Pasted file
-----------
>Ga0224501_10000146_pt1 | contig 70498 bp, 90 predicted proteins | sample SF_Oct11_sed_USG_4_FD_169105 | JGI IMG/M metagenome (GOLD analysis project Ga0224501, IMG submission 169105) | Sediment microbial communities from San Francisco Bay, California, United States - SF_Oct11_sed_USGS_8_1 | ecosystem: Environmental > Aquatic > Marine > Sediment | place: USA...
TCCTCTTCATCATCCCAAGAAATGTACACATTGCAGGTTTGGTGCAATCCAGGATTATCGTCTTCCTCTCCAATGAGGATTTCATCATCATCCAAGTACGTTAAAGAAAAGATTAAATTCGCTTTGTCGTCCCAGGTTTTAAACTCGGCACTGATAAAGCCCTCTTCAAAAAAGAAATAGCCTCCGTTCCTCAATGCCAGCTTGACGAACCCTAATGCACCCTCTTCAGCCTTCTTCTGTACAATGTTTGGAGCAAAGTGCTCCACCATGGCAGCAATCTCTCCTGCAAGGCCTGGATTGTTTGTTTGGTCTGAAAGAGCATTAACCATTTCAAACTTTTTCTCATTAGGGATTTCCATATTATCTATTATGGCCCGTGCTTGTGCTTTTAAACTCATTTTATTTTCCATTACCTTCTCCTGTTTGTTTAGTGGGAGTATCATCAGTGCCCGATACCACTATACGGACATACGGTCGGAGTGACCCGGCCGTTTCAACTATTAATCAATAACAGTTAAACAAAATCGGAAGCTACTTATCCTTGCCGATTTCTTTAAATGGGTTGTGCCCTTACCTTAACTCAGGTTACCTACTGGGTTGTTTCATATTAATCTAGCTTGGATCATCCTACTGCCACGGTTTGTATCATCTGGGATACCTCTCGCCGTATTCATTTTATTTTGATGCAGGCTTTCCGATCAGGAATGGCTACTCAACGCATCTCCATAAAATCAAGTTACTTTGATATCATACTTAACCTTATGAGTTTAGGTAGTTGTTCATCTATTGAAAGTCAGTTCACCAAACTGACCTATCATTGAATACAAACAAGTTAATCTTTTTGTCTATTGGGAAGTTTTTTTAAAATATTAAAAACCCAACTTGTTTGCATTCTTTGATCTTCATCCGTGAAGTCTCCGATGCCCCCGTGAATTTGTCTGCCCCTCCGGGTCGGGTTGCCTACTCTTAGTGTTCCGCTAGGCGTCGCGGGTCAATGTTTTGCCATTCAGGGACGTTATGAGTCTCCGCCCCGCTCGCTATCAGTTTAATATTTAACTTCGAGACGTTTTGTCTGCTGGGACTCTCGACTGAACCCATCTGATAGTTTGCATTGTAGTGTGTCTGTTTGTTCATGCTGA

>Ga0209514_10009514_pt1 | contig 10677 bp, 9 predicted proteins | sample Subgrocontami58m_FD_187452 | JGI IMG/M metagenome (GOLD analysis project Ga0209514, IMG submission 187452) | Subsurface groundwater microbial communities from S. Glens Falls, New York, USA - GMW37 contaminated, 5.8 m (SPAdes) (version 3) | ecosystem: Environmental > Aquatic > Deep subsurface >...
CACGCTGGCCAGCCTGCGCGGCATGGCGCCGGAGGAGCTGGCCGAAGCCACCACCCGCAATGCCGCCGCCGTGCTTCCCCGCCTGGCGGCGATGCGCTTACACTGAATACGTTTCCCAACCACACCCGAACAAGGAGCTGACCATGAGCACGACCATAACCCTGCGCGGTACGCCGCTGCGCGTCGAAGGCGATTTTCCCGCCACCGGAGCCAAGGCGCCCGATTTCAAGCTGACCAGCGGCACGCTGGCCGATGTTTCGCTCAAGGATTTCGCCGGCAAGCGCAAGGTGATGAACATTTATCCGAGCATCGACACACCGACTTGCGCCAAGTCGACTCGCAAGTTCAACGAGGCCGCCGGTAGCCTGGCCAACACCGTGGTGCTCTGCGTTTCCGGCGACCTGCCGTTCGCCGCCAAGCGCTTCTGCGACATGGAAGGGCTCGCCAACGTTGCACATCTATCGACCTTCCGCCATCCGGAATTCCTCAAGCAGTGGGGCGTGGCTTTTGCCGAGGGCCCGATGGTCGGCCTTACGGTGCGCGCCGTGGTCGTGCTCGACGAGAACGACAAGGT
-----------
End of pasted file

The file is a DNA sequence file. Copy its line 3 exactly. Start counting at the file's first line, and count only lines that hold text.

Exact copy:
>Ga0209514_10009514_pt1 | contig 10677 bp, 9 predicted proteins | sample Subgrocontami58m_FD_187452 | JGI IMG/M metagenome (GOLD analysis project Ga0209514, IMG submission 187452) | Subsurface groundwater microbial communities from S. Glens Falls, New York, USA - GMW37 contaminated, 5.8 m (SPAdes) (version 3) | ecosystem: Environmental > Aquatic > Deep subsurface >...